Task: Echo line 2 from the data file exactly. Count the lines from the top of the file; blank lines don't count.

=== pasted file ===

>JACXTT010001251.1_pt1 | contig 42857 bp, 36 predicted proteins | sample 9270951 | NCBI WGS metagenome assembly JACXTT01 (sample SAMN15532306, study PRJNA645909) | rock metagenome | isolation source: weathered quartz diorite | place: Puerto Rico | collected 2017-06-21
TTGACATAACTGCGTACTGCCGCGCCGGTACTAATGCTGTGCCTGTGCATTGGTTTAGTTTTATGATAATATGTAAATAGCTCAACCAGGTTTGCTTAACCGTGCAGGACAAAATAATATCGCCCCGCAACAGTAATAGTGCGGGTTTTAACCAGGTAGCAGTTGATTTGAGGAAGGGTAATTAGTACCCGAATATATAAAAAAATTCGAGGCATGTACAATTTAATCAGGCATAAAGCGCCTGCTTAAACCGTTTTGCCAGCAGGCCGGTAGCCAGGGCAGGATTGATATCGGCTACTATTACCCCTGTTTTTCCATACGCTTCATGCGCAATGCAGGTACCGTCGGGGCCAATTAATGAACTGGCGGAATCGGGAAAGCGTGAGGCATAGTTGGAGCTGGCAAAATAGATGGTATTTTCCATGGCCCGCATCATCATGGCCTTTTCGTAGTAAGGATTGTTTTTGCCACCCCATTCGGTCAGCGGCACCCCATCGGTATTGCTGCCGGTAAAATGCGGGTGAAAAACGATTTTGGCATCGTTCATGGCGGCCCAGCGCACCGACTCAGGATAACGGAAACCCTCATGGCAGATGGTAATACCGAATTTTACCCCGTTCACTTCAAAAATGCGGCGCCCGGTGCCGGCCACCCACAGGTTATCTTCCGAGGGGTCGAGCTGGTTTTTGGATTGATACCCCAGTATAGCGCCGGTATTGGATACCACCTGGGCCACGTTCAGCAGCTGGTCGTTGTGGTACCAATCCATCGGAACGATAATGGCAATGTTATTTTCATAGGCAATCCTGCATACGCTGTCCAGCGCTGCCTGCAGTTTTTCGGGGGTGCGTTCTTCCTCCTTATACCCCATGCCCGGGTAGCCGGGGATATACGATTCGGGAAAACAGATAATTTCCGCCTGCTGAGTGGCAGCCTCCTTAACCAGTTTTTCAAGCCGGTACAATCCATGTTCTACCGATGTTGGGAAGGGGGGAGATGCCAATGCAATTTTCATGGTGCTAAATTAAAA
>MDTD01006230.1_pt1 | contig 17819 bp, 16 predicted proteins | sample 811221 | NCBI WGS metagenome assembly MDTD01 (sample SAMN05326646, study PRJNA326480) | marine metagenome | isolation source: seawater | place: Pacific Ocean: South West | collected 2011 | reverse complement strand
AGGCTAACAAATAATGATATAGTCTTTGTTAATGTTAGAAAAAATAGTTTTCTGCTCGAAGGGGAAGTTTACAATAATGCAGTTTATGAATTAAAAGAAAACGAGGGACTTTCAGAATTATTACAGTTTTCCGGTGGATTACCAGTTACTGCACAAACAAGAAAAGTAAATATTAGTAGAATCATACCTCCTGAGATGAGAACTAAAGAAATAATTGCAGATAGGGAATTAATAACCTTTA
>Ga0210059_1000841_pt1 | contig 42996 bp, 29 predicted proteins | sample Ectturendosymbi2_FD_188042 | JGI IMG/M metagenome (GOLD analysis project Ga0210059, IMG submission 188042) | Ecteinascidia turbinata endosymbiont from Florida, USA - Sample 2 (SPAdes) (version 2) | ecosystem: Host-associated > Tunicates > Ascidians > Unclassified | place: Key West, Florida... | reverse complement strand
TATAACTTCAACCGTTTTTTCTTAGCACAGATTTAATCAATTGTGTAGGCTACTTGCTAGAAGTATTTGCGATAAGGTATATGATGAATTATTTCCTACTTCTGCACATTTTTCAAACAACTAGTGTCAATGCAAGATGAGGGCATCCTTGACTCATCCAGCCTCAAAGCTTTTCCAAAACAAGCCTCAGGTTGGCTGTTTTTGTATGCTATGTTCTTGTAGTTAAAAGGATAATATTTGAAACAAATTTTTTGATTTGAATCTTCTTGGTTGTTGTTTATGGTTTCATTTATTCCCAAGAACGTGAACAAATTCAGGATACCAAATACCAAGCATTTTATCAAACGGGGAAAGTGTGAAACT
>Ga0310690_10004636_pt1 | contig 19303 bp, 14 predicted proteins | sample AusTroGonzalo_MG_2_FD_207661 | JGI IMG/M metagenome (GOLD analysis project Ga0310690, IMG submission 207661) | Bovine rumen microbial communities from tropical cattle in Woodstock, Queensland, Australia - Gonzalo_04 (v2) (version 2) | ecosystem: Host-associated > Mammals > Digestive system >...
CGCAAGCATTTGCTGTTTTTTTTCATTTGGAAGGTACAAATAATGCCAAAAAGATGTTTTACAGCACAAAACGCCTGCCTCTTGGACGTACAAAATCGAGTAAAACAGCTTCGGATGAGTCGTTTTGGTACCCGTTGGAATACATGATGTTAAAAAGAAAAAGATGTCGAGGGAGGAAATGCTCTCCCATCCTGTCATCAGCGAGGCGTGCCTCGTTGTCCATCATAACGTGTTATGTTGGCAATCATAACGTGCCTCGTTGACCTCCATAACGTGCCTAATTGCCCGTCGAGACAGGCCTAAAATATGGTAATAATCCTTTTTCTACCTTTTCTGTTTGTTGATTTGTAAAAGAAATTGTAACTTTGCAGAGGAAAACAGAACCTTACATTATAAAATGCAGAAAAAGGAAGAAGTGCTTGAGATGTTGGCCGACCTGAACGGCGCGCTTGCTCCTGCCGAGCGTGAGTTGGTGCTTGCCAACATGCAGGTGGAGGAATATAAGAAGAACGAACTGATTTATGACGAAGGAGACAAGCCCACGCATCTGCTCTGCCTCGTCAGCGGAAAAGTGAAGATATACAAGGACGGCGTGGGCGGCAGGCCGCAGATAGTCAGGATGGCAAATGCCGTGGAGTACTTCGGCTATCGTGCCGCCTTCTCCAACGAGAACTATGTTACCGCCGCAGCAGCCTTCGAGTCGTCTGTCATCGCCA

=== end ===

TTGACATAACTGCGTACTGCCGCGCCGGTACTAATGCTGTGCCTGTGCATTGGTTTAGTTTTATGATAATATGTAAATAGCTCAACCAGGTTTGCTTAACCGTGCAGGACAAAATAATATCGCCCCGCAACAGTAATAGTGCGGGTTTTAACCAGGTAGCAGTTGATTTGAGGAAGGGTAATTAGTACCCGAATATATAAAAAAATTCGAGGCATGTACAATTTAATCAGGCATAAAGCGCCTGCTTAAACCGTTTTGCCAGCAGGCCGGTAGCCAGGGCAGGATTGATATCGGCTACTATTACCCCTGTTTTTCCATACGCTTCATGCGCAATGCAGGTACCGTCGGGGCCAATTAATGAACTGGCGGAATCGGGAAAGCGTGAGGCATAGTTGGAGCTGGCAAAATAGATGGTATTTTCCATGGCCCGCATCATCATGGCCTTTTCGTAGTAAGGATTGTTTTTGCCACCCCATTCGGTCAGCGGCACCCCATCGGTATTGCTGCCGGTAAAATGCGGGTGAAAAACGATTTTGGCATCGTTCATGGCGGCCCAGCGCACCGACTCAGGATAACGGAAACCCTCATGGCAGATGGTAATACCGAATTTTACCCCGTTCACTTCAAAAATGCGGCGCCCGGTGCCGGCCACCCACAGGTTATCTTCCGAGGGGTCGAGCTGGTTTTTGGATTGATACCCCAGTATAGCGCCGGTATTGGATACCACCTGGGCCACGTTCAGCAGCTGGTCGTTGTGGTACCAATCCATCGGAACGATAATGGCAATGTTATTTTCATAGGCAATCCTGCATACGCTGTCCAGCGCTGCCTGCAGTTTTTCGGGGGTGCGTTCTTCCTCCTTATACCCCATGCCCGGGTAGCCGGGGATATACGATTCGGGAAAACAGATAATTTCCGCCTGCTGAGTGGCAGCCTCCTTAACCAGTTTTTCAAGCCGGTACAATCCATGTTCTACCGATGTTGGGAAGGGGGGAGATGCCAATGCAATTTTCATGGTGCTAAATTAAAA